No separation. pic.twitter.com/FyXbhraU20
Ben targeted JC on the biggest defensive play of the game.— Taylor Kyles (@tkyles39) December 31, 2018
Jackson competitive w his hand-fighting in the early stages of the route.
Feels Juju pulling away when he looks back for the ball, adjusts by looking back to make a play on the at the catch point. Forced a huge punt pic.twitter.com/uITJpttRFO
Even when he received safety help, Jackson played with patience and good understanding of his leverage and responsibilities.
Jackson in trail coverage on Smith-Schuster in the slot. CB’s responsibility is jumping anything underneath.— Taylor Kyles (@tkyles39) December 31, 2018
Runs with Juju stride-for-stride and gives the QB nowhere to go w the ball.
Ben sails the pass w pressure in his face and delivers Harmon his 3rd INT of the season pic.twitter.com/9YCwLuotLm
There are still some drawbacks to Jackson’s game that aren’t uncommon for his position, though.
As I mentioned earlier, Jackson’s lateral burst and agility are limited, so he can be exposed if forced to redirect suddenly or when matched up against fast receivers on crossing routes.
One area of concern for Jackson is his ability to quickly redirect in space when he can’t press.— Taylor Kyles (@tkyles39) December 31, 2018
Here, he’s covering Juju in the slot. Seems to be expecting a crosser and is late dropping his hips to chase the arrow.
Makes the tackle, but gives up a lot of ground on the route pic.twitter.com/6dToFRaFbA
Jackson loses ground against Roberts as the receiver breaks across the field on the crossing route.— Taylor Kyles (@tkyles39) December 31, 2018
Darnold throws slightly behind his receiver, giving Jackson space to attempt a punch at the ball. But Roberts shows strong hands and brings it in thru contact. pic.twitter.com/EKtNEL9T5M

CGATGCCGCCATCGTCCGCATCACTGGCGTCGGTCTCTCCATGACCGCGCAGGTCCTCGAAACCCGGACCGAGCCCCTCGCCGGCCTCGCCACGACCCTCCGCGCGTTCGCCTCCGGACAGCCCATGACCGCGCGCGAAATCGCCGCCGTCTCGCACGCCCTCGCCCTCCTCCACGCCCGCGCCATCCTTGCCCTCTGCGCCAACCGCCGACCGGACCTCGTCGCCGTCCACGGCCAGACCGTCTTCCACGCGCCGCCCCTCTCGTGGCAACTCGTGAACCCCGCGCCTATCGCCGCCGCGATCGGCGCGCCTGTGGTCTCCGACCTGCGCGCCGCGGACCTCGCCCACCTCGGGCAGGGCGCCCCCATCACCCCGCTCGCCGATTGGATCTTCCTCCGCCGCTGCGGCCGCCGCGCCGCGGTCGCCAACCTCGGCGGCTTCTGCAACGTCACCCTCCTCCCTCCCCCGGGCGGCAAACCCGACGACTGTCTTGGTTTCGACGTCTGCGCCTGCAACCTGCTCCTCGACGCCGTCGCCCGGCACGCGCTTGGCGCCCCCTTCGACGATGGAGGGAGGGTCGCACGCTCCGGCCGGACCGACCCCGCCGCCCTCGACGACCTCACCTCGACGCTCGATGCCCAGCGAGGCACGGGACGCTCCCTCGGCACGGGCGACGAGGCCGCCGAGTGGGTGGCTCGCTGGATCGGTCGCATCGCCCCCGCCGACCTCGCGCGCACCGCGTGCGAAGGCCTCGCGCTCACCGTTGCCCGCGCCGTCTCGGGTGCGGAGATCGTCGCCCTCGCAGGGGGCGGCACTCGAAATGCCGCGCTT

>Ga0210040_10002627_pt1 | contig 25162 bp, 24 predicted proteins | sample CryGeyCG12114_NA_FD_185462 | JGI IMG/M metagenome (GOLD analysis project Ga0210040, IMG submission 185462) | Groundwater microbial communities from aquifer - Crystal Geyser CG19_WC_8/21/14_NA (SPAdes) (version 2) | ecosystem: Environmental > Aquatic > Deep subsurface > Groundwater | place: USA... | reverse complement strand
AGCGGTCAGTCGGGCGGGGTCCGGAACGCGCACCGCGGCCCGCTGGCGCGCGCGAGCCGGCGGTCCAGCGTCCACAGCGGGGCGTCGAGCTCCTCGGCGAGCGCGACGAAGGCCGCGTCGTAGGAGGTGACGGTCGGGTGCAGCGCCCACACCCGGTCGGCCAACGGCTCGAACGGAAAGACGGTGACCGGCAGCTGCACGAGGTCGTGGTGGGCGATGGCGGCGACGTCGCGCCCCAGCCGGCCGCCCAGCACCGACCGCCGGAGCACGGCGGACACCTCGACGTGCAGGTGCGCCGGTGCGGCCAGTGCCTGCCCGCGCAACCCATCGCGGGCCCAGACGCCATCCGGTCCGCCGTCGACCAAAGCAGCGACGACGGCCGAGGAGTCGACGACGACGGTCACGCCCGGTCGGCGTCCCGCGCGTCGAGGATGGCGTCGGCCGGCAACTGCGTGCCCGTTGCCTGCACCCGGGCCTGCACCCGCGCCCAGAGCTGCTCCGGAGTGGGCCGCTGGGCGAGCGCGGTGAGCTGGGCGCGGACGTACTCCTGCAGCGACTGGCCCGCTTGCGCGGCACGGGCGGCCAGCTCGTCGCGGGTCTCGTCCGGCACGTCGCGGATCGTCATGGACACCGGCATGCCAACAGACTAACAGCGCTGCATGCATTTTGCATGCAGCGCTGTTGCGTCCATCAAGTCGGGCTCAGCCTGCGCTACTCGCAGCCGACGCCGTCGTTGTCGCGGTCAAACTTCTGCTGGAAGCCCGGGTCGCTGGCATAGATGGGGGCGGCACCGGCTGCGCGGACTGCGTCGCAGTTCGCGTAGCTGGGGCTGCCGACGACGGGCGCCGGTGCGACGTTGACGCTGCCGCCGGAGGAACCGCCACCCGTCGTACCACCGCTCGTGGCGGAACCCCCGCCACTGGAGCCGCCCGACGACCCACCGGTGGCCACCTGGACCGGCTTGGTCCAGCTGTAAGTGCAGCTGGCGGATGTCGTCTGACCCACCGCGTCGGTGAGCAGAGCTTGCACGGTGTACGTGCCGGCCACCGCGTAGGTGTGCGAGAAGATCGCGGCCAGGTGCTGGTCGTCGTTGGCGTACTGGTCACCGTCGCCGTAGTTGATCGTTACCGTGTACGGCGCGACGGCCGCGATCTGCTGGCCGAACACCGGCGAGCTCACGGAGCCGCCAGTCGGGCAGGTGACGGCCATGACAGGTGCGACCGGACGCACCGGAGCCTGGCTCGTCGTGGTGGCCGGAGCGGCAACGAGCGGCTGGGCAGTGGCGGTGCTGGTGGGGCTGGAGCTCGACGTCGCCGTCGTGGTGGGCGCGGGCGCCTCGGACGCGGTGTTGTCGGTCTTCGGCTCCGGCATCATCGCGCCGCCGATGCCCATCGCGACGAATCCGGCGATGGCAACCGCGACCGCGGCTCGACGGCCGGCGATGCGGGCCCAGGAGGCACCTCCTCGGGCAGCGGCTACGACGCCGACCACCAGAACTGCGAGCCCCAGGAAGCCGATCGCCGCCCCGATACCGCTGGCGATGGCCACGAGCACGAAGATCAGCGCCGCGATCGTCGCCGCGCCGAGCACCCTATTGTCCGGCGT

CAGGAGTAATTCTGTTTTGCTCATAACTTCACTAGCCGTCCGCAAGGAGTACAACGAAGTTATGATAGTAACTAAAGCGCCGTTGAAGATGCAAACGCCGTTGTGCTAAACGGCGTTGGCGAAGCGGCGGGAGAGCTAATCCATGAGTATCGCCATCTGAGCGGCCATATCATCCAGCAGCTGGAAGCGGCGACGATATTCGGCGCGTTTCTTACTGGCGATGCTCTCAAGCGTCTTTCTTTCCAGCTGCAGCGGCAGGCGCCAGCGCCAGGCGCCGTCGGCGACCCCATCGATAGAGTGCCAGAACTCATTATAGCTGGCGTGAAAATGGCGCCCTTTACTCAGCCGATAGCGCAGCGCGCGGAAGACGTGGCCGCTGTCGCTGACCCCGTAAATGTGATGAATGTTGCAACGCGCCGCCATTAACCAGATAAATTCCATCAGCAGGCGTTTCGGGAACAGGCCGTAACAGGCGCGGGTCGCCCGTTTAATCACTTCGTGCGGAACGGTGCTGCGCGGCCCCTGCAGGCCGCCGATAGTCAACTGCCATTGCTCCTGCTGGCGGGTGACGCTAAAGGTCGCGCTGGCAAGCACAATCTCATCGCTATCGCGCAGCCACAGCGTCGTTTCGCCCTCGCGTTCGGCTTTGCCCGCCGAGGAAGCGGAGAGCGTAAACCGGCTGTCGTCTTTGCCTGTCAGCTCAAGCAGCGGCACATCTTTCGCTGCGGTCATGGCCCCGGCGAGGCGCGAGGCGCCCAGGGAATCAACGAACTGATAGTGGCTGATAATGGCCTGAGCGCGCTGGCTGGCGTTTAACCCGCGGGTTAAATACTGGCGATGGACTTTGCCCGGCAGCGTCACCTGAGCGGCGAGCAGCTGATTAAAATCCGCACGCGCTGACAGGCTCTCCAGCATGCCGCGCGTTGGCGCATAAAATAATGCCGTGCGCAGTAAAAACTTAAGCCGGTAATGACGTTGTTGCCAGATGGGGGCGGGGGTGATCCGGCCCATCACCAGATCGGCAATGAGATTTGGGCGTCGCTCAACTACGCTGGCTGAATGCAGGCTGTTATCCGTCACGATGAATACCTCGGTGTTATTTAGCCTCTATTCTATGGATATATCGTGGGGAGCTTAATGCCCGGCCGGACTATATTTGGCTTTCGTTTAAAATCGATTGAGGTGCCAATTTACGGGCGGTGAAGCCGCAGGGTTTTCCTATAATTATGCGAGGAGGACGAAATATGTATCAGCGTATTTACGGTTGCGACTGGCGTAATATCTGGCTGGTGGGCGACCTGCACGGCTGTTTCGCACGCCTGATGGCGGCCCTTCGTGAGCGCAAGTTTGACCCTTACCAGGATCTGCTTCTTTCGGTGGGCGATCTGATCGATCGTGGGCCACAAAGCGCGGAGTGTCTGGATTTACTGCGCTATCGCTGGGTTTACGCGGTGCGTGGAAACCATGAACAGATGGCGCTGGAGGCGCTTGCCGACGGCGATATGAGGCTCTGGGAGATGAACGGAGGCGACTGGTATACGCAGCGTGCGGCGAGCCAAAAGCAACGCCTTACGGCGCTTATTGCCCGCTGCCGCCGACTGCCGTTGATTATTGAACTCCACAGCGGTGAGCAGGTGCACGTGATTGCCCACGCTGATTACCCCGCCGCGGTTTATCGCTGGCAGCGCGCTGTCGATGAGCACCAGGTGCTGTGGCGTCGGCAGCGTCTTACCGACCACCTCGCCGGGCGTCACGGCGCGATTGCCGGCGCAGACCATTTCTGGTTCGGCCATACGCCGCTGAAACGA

Jackson also tends to offer easy completions on in-breaking routes from off-coverage. This is sometimes by design, as his job is to funnel receivers into the middle of the field when using Cover 3 technique.
Slants against off coverage w outside leverage are tough to defend for any CB, but Jackson is a tick late here driving on it.— Taylor Kyles (@tkyles39) December 31, 2018
Keeps him from being able to tackle Burnett short of the first. pic.twitter.com/9oNEZkpc43
To his credit, Jackson’s spatial awareness and football IQ—a fancy term for how quickly a player can process information and translate it to action—often put him in position to make plays on throws if when he can diagnoses concepts.
He is also still a tough obstacle from the slot—notorious for naturally offering a deeper route tree for receivers—when he is able to get his hands on receivers.
Again, Jackson ve Smith-Schuster in the left slot.— Taylor Kyles (@tkyles39) December 31, 2018
This time, CB’s able to get his hands on Juju and adjusts more quickly once he feels the receiver breaking back outside.
Forced an incomplete pass on third down. pic.twitter.com/Fk1abHSfcB
STEPHON GILMORE, MEET YOUR NEW NEIGHBOR
Jackson is far from a finished product and can still be exploited in some areas.
The timing of head turns when in-phase with a receiver and his punches in press are still a work in progress. His lack of exceptional explosiveness and lateral agility can also lead to problems against the certain players.
But ultimately, the rookie is playing confident, competitive, and smart football. In addition to his pension for helping steal the football late in games, Jackson has also shown the ability to end strong during rocky performances.
Just like in the Bears game, Jackson ends a rocky game on a high note.— Taylor Kyles (@tkyles39) December 31, 2018
Drives hard on the out route from Anderson and punches the ball loose. pic.twitter.com/4lt9l2j2nQ
You can’t ask much more of a first-year player, regardless of where he was (or wasn’t) drafted. He has the intelligence and physical tools to have a bright future in this league. He’s also in one of the best situations in the league with a secondary full of talented veteran leadership and arguably the greatest defensive mind as his head coach.
Bill Belichick and his staff have done an excellent job putting Jackson in positions to succeed, especially against competition. In return they’ve been awarded another gem for their treasure trove of secondary defenders.